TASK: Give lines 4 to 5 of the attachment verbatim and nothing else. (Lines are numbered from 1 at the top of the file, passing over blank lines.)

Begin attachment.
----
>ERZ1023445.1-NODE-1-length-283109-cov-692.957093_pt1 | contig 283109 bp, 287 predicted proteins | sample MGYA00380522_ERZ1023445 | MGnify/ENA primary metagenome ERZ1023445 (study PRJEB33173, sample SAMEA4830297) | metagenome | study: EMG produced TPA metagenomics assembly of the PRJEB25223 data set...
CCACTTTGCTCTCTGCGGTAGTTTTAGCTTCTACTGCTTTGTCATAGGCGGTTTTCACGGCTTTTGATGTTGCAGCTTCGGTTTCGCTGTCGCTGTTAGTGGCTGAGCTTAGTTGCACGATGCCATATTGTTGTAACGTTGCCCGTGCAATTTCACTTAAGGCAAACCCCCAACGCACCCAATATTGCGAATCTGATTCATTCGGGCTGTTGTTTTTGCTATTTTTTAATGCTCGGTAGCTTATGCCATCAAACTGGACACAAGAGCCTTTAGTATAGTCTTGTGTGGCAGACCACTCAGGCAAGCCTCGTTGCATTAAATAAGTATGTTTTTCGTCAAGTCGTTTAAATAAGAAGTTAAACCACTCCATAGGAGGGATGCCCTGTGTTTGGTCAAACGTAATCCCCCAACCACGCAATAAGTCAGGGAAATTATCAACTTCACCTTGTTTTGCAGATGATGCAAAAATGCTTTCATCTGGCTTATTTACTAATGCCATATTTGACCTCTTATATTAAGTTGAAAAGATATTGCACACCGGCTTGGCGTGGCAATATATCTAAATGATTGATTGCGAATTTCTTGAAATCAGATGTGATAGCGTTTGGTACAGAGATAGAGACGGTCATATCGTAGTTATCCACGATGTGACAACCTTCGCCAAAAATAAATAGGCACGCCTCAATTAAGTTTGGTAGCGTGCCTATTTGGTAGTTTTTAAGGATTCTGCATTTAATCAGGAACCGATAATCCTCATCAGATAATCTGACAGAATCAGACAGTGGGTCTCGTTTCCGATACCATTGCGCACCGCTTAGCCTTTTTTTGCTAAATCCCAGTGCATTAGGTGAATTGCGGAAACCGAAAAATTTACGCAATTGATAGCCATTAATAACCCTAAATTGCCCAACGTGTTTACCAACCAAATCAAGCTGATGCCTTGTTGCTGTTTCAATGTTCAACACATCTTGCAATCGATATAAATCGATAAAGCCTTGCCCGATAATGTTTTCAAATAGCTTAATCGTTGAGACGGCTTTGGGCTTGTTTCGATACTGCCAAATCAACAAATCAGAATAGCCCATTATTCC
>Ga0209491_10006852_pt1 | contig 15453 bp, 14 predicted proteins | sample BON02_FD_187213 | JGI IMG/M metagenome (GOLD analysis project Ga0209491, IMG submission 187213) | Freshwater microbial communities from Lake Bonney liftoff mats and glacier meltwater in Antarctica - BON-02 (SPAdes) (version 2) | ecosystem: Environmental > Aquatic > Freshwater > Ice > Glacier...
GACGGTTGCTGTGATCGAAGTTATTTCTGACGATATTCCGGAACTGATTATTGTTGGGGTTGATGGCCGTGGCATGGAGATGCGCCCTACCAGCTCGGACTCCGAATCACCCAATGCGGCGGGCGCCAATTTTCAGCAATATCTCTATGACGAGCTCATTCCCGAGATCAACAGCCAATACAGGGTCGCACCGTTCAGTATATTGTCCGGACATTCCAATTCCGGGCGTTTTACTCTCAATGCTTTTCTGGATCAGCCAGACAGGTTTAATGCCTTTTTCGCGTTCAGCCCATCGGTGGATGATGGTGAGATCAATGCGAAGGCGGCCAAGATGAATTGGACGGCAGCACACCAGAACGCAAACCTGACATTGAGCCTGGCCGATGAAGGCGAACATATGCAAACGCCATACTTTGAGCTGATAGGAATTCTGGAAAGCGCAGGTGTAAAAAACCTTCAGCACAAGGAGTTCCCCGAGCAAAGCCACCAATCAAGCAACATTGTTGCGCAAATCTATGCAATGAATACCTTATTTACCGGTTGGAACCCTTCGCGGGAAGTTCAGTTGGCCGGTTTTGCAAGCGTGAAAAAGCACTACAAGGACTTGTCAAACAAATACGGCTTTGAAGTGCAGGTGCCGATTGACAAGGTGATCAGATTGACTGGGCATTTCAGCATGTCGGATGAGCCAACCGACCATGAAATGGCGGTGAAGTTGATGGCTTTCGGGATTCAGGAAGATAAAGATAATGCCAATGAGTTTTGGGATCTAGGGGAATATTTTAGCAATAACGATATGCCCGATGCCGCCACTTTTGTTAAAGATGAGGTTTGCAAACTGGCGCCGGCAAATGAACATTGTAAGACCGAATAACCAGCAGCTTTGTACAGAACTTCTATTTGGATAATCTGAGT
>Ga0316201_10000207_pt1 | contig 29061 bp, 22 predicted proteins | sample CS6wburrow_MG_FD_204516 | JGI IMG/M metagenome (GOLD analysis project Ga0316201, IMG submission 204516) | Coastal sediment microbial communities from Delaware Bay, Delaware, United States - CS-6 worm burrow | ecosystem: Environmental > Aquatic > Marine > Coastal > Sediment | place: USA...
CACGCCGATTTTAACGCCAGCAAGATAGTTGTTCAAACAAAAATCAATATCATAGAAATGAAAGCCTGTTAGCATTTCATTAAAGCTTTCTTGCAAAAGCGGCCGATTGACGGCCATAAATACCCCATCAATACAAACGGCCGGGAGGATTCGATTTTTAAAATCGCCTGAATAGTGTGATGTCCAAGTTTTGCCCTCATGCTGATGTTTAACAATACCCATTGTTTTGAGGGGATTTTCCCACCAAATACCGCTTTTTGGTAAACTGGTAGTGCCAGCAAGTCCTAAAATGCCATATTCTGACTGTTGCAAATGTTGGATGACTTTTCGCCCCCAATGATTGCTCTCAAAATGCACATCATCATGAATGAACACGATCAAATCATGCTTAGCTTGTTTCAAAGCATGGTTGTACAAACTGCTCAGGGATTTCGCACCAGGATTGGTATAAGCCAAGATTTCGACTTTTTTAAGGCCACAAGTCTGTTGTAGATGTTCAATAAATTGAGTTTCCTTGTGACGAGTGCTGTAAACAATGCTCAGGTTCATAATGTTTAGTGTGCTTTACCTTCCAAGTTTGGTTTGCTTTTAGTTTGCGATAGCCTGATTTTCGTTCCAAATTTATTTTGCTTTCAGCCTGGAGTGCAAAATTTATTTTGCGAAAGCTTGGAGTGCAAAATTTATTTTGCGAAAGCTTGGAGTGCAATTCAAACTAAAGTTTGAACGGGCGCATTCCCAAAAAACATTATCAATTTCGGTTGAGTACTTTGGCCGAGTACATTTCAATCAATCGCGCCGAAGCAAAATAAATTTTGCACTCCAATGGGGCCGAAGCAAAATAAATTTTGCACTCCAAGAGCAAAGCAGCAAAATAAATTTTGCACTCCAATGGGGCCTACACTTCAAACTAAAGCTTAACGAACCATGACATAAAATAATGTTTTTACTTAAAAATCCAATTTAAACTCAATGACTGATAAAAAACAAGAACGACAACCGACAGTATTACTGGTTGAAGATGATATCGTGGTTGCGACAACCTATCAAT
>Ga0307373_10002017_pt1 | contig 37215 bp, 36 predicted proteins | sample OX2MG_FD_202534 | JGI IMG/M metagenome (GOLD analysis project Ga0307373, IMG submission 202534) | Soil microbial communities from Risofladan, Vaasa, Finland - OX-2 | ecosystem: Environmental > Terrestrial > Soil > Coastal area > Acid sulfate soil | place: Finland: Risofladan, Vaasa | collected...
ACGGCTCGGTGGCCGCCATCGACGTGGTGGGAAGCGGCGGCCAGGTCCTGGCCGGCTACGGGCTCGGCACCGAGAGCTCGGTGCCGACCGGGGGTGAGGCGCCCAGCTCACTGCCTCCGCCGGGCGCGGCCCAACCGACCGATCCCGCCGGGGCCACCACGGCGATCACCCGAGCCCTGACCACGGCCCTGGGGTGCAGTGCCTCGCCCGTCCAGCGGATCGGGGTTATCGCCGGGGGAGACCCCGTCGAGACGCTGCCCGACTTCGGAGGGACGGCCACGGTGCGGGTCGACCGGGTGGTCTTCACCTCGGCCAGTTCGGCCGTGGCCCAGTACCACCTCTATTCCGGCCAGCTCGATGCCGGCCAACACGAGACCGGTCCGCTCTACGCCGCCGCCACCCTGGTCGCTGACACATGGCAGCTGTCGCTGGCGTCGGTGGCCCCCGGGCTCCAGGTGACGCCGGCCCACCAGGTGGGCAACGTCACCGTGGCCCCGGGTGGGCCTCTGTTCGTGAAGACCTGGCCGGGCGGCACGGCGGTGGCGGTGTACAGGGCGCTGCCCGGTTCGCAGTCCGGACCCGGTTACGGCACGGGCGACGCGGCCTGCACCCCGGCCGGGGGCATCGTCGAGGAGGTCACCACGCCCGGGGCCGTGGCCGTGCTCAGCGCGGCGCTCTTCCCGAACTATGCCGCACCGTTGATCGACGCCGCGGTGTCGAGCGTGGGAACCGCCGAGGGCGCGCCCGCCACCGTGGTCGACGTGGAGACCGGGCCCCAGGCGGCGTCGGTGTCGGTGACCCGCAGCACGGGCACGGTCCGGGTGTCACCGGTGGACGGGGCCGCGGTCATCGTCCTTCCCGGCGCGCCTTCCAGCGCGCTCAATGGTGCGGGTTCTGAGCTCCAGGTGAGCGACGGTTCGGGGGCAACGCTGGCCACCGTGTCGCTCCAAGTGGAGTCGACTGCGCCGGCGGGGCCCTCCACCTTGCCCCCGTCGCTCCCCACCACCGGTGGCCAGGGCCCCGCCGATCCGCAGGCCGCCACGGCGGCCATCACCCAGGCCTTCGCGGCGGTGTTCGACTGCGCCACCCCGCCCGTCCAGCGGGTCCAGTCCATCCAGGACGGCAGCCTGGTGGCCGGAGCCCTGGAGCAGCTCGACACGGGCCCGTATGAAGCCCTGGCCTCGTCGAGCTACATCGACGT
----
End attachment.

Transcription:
GACGGTTGCTGTGATCGAAGTTATTTCTGACGATATTCCGGAACTGATTATTGTTGGGGTTGATGGCCGTGGCATGGAGATGCGCCCTACCAGCTCGGACTCCGAATCACCCAATGCGGCGGGCGCCAATTTTCAGCAATATCTCTATGACGAGCTCATTCCCGAGATCAACAGCCAATACAGGGTCGCACCGTTCAGTATATTGTCCGGACATTCCAATTCCGGGCGTTTTACTCTCAATGCTTTTCTGGATCAGCCAGACAGGTTTAATGCCTTTTTCGCGTTCAGCCCATCGGTGGATGATGGTGAGATCAATGCGAAGGCGGCCAAGATGAATTGGACGGCAGCACACCAGAACGCAAACCTGACATTGAGCCTGGCCGATGAAGGCGAACATATGCAAACGCCATACTTTGAGCTGATAGGAATTCTGGAAAGCGCAGGTGTAAAAAACCTTCAGCACAAGGAGTTCCCCGAGCAAAGCCACCAATCAAGCAACATTGTTGCGCAAATCTATGCAATGAATACCTTATTTACCGGTTGGAACCCTTCGCGGGAAGTTCAGTTGGCCGGTTTTGCAAGCGTGAAAAAGCACTACAAGGACTTGTCAAACAAATACGGCTTTGAAGTGCAGGTGCCGATTGACAAGGTGATCAGATTGACTGGGCATTTCAGCATGTCGGATGAGCCAACCGACCATGAAATGGCGGTGAAGTTGATGGCTTTCGGGATTCAGGAAGATAAAGATAATGCCAATGAGTTTTGGGATCTAGGGGAATATTTTAGCAATAACGATATGCCCGATGCCGCCACTTTTGTTAAAGATGAGGTTTGCAAACTGGCGCCGGCAAATGAACATTGTAAGACCGAATAACCAGCAGCTTTGTACAGAACTTCTATTTGGATAATCTGAGT
>Ga0316201_10000207_pt1 | contig 29061 bp, 22 predicted proteins | sample CS6wburrow_MG_FD_204516 | JGI IMG/M metagenome (GOLD analysis project Ga0316201, IMG submission 204516) | Coastal sediment microbial communities from Delaware Bay, Delaware, United States - CS-6 worm burrow | ecosystem: Environmental > Aquatic > Marine > Coastal > Sediment | place: USA...